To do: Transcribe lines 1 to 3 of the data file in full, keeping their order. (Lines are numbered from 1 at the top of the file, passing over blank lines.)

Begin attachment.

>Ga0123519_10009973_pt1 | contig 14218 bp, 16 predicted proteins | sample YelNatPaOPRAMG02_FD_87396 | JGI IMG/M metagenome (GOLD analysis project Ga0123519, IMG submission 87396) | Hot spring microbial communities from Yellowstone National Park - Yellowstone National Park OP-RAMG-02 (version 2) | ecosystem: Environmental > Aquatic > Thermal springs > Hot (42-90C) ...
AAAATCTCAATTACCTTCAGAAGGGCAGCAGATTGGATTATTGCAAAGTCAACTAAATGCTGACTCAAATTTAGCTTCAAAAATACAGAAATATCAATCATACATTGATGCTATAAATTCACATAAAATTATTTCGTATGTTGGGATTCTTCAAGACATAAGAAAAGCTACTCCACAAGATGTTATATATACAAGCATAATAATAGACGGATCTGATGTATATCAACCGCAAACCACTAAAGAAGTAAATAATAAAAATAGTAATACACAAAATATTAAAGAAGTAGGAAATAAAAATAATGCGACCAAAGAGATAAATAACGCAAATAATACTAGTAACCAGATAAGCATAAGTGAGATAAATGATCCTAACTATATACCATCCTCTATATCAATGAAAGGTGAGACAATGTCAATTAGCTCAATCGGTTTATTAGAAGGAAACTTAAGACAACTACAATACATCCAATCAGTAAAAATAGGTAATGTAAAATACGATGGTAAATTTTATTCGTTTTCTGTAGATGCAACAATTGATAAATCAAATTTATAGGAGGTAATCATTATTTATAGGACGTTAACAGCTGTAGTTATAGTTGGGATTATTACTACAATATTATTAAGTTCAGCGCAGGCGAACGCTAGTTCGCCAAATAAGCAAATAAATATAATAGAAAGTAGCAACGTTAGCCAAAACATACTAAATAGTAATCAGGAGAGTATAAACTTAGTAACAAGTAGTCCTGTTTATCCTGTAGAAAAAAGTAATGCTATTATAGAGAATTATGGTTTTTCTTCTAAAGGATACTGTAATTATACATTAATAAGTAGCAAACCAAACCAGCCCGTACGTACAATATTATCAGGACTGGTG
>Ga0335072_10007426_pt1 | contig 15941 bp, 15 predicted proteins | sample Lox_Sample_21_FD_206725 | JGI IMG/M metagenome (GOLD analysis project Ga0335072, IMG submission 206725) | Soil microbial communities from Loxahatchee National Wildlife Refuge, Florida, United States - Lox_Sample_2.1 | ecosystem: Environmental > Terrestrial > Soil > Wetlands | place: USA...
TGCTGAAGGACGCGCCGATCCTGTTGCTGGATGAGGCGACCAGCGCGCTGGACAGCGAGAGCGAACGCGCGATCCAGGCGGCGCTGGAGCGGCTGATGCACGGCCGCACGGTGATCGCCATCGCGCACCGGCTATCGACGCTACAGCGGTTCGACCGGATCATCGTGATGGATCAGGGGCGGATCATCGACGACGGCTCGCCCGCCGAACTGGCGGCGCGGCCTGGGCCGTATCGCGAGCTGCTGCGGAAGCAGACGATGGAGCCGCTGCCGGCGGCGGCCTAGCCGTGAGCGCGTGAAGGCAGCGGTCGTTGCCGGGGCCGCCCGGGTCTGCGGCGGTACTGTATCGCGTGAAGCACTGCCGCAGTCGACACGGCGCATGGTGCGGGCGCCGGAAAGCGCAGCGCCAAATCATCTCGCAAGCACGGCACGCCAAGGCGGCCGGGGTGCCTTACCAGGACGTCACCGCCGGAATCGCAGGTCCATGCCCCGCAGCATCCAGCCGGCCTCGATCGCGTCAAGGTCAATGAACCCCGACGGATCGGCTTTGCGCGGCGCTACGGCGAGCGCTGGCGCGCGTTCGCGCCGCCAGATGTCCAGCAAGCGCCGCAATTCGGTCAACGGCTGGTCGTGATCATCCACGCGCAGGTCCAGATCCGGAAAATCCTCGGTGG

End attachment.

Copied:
>Ga0123519_10009973_pt1 | contig 14218 bp, 16 predicted proteins | sample YelNatPaOPRAMG02_FD_87396 | JGI IMG/M metagenome (GOLD analysis project Ga0123519, IMG submission 87396) | Hot spring microbial communities from Yellowstone National Park - Yellowstone National Park OP-RAMG-02 (version 2) | ecosystem: Environmental > Aquatic > Thermal springs > Hot (42-90C) ...
AAAATCTCAATTACCTTCAGAAGGGCAGCAGATTGGATTATTGCAAAGTCAACTAAATGCTGACTCAAATTTAGCTTCAAAAATACAGAAATATCAATCATACATTGATGCTATAAATTCACATAAAATTATTTCGTATGTTGGGATTCTTCAAGACATAAGAAAAGCTACTCCACAAGATGTTATATATACAAGCATAATAATAGACGGATCTGATGTATATCAACCGCAAACCACTAAAGAAGTAAATAATAAAAATAGTAATACACAAAATATTAAAGAAGTAGGAAATAAAAATAATGCGACCAAAGAGATAAATAACGCAAATAATACTAGTAACCAGATAAGCATAAGTGAGATAAATGATCCTAACTATATACCATCCTCTATATCAATGAAAGGTGAGACAATGTCAATTAGCTCAATCGGTTTATTAGAAGGAAACTTAAGACAACTACAATACATCCAATCAGTAAAAATAGGTAATGTAAAATACGATGGTAAATTTTATTCGTTTTCTGTAGATGCAACAATTGATAAATCAAATTTATAGGAGGTAATCATTATTTATAGGACGTTAACAGCTGTAGTTATAGTTGGGATTATTACTACAATATTATTAAGTTCAGCGCAGGCGAACGCTAGTTCGCCAAATAAGCAAATAAATATAATAGAAAGTAGCAACGTTAGCCAAAACATACTAAATAGTAATCAGGAGAGTATAAACTTAGTAACAAGTAGTCCTGTTTATCCTGTAGAAAAAAGTAATGCTATTATAGAGAATTATGGTTTTTCTTCTAAAGGATACTGTAATTATACATTAATAAGTAGCAAACCAAACCAGCCCGTACGTACAATATTATCAGGACTGGTG
>Ga0335072_10007426_pt1 | contig 15941 bp, 15 predicted proteins | sample Lox_Sample_21_FD_206725 | JGI IMG/M metagenome (GOLD analysis project Ga0335072, IMG submission 206725) | Soil microbial communities from Loxahatchee National Wildlife Refuge, Florida, United States - Lox_Sample_2.1 | ecosystem: Environmental > Terrestrial > Soil > Wetlands | place: USA...